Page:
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We comment on IASCF Constitution proposals

  • Deloitte comment letters (resource) Image

26 Nov 2009

On 9 September 2009, the Trustees of the IASC Foundation (IASCF) published for public comment proposals arising from the second part of their two-part review of the IASCF Constitution.

The objectives of the proposals are to enhance the governance of the organisation, improve the involvement of stakeholders with a broad range of perspectives in both developed and emerging markets, and make operational improvements. The key proposals for changes to the IASCF Constitution are:
  • Change of name of the IASC Foundation to the IFRS Foundation and the IASB to the IFRS Board
  • Replace all references to 'accounting standards' with 'financial reporting standards' throughout the constitution
  • Clarify the objectives of the organisation, in particular:
    • Clarify the need to take account of emerging economies and, as appropriate, the special needs of small and medium-sized entities, and
    • Not to broaden the scope to cover standards for public and not-for-profit entities
  • Clearly acknowledge the role the Monitoring Board now plays in the governance structure of the organisation
  • Formally recognise Africa and South America in the composition of the Trustees by requiring one Trustee from each of those two regions
  • Establish a procedure for an accelerated due process in exceptional circumstances
  • Provide for appointing up to two vice-chairmen for both the Trustees and the IFRS Board
  • Amend the length of a possible second term of the IFRS Board members to ensure appropriate turnover, as follows:
    • Board members would be appointed initially for a term of five years, with the option for renewal for a further three-year term. This will not apply to the Chairman and Vice-Chairman, who may be appointed for a second five-year term.
    • The Chairman or Vice-Chairman may not serve for longer than ten consecutive years.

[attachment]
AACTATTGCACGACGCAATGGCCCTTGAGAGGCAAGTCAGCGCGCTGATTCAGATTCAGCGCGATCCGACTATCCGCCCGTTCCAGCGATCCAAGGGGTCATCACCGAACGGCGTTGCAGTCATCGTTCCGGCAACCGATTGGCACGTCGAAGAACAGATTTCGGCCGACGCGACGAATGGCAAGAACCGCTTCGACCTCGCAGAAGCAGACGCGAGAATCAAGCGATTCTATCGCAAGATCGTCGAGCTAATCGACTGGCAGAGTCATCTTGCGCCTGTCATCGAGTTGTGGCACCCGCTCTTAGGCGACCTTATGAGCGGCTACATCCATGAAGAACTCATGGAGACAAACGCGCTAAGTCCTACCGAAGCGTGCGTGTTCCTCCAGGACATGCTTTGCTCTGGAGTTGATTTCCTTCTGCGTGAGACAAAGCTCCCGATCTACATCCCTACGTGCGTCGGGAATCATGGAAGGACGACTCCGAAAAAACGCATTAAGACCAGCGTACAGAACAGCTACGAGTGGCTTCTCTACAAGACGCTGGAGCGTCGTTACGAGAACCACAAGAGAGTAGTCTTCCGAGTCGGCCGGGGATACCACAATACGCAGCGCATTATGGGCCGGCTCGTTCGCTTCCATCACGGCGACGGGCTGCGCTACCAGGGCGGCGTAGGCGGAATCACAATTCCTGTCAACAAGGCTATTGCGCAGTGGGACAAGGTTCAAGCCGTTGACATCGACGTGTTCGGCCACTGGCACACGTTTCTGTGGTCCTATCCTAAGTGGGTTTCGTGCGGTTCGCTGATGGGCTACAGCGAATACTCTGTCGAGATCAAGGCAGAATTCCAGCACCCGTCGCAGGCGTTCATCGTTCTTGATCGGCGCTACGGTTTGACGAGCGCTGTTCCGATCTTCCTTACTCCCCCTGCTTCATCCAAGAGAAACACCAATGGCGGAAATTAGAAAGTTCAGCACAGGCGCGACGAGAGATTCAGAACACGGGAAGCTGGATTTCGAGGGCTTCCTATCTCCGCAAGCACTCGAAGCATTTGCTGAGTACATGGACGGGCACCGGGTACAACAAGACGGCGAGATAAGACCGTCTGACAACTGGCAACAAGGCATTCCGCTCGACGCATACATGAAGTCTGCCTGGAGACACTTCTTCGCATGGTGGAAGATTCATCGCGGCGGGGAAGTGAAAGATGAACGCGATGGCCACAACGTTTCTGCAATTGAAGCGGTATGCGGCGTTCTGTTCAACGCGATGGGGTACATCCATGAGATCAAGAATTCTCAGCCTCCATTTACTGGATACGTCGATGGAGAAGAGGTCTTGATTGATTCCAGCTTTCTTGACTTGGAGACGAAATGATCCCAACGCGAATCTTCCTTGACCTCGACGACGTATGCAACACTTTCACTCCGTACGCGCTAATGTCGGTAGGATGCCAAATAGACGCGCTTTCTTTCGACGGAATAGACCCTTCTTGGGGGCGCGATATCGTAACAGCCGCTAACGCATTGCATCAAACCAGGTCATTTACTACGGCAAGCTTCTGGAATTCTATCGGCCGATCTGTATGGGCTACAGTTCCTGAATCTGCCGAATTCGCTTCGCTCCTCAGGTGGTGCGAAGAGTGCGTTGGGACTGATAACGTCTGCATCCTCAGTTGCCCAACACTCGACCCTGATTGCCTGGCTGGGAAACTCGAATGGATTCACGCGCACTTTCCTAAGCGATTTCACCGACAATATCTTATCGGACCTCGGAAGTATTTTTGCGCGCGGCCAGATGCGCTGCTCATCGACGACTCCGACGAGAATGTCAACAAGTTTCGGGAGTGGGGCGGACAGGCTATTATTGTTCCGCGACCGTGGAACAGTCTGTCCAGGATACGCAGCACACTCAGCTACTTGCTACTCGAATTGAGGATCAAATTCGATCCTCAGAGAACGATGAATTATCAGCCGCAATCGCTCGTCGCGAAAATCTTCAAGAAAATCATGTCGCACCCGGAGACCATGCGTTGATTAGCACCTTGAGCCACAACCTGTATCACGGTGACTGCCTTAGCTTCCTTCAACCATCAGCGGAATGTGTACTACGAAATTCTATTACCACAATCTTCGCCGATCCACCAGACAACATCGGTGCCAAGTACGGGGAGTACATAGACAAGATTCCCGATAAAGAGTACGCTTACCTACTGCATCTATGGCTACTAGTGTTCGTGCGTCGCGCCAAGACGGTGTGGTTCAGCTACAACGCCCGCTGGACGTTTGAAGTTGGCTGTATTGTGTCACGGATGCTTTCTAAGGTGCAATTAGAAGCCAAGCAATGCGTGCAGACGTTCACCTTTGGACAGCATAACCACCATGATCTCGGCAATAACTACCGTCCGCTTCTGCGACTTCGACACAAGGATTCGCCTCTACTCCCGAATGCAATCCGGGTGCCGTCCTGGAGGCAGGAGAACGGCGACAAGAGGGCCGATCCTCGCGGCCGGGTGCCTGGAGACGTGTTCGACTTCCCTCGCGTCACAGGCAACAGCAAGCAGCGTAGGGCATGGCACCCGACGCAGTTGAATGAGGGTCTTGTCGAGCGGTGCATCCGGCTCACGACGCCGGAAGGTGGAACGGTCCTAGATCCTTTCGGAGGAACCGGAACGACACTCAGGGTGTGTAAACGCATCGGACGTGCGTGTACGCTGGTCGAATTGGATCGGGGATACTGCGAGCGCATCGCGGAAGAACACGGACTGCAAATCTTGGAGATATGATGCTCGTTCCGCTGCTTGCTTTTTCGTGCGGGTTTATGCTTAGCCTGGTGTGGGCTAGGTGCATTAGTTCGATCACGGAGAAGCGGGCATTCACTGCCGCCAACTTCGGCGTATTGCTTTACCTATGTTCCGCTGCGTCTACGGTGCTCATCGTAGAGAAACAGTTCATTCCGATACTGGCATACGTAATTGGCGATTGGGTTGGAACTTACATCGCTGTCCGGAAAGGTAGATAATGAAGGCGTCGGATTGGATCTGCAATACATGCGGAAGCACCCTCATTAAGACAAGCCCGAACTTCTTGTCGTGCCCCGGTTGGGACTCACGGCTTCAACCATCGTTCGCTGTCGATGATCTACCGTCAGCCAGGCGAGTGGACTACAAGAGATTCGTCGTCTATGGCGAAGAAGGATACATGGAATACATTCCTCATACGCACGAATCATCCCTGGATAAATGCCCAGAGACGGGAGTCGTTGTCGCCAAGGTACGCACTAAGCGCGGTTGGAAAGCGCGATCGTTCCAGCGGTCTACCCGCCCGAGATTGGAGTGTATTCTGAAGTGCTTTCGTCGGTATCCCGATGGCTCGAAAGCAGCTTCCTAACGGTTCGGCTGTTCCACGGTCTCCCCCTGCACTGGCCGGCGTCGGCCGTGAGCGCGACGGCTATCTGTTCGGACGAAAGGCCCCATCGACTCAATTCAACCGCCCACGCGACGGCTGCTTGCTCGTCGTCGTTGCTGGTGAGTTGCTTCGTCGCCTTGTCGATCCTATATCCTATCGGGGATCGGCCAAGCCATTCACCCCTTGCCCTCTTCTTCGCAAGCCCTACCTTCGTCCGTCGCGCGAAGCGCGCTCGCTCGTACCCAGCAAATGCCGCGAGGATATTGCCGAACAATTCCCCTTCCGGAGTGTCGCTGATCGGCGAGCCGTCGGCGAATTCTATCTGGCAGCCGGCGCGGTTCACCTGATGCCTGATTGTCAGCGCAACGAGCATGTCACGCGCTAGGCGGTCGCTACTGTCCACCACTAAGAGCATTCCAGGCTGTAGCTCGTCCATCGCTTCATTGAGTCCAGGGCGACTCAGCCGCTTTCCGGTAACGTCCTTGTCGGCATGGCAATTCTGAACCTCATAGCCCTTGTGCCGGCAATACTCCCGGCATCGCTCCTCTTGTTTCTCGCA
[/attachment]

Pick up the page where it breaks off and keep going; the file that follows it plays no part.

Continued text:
• Expressly provide that the IASB must consult the Trustees and the SAC when developing its technical agenda
Deloitte has submitted a Letter of Comment on Part 2 of the Constitution Review: Proposals for Enhanced Public Accountability (PDF 77k).

Some key points that we made in our letter

We think that the Trustees' proposals with respect to consultation on the IASB's technical agenda and priorities do not go far enough. In our view, the Constitution should require the IASB to consult formally with constituents on a regular basis about the topics on its technical agenda and the relative priorities that have been assigned to those topics. The comment period must give constituents a realistic opportunity to comment on these matters.

We also recommend that the positions of IASB Chair and Chief Executive Officer of the IASC Foundation be separated. The IASCF and the IASB are under increasing public scrutiny from many jurisdictions and it is vitally important that there be no conflict of interest (real or perceived) between the roles of IASB Chairman and the chief executive of its oversight body.

We do not support the proposal to allow the Trustees, in exceptional circumstances, to authorise a shorter due process period. In order to maintain its credibility as an international standard-setter, the International Accounting Standards Board must expose all proposals for a period of time that affords all constituents a reasonable opportunity to understand, digest and comment on the IASB's proposals. As explained in Appendix A, our view is that permitting anything less than 30 days cannot be said to be proper 'due process'.

Finally, we have concerns about the operations and output of the International Financial Reporting Interpretations Committee. We do not wish to see the IFRIC become an urgent issues group, but we think that there are issues that could be addressed efficiently by the IFRIC, but which – because of the Constitution's mandate for the IFRIC and the operating procedures documented in the IFRIC's Due Process Handbook – are referred to the IASB for action. In Appendix B we offer some suggestions about how the IFRIC's role and mandate could be reformed to make better use of the Committee.

You can find background information on the 2008-2009 IASC Constitution Review Here.

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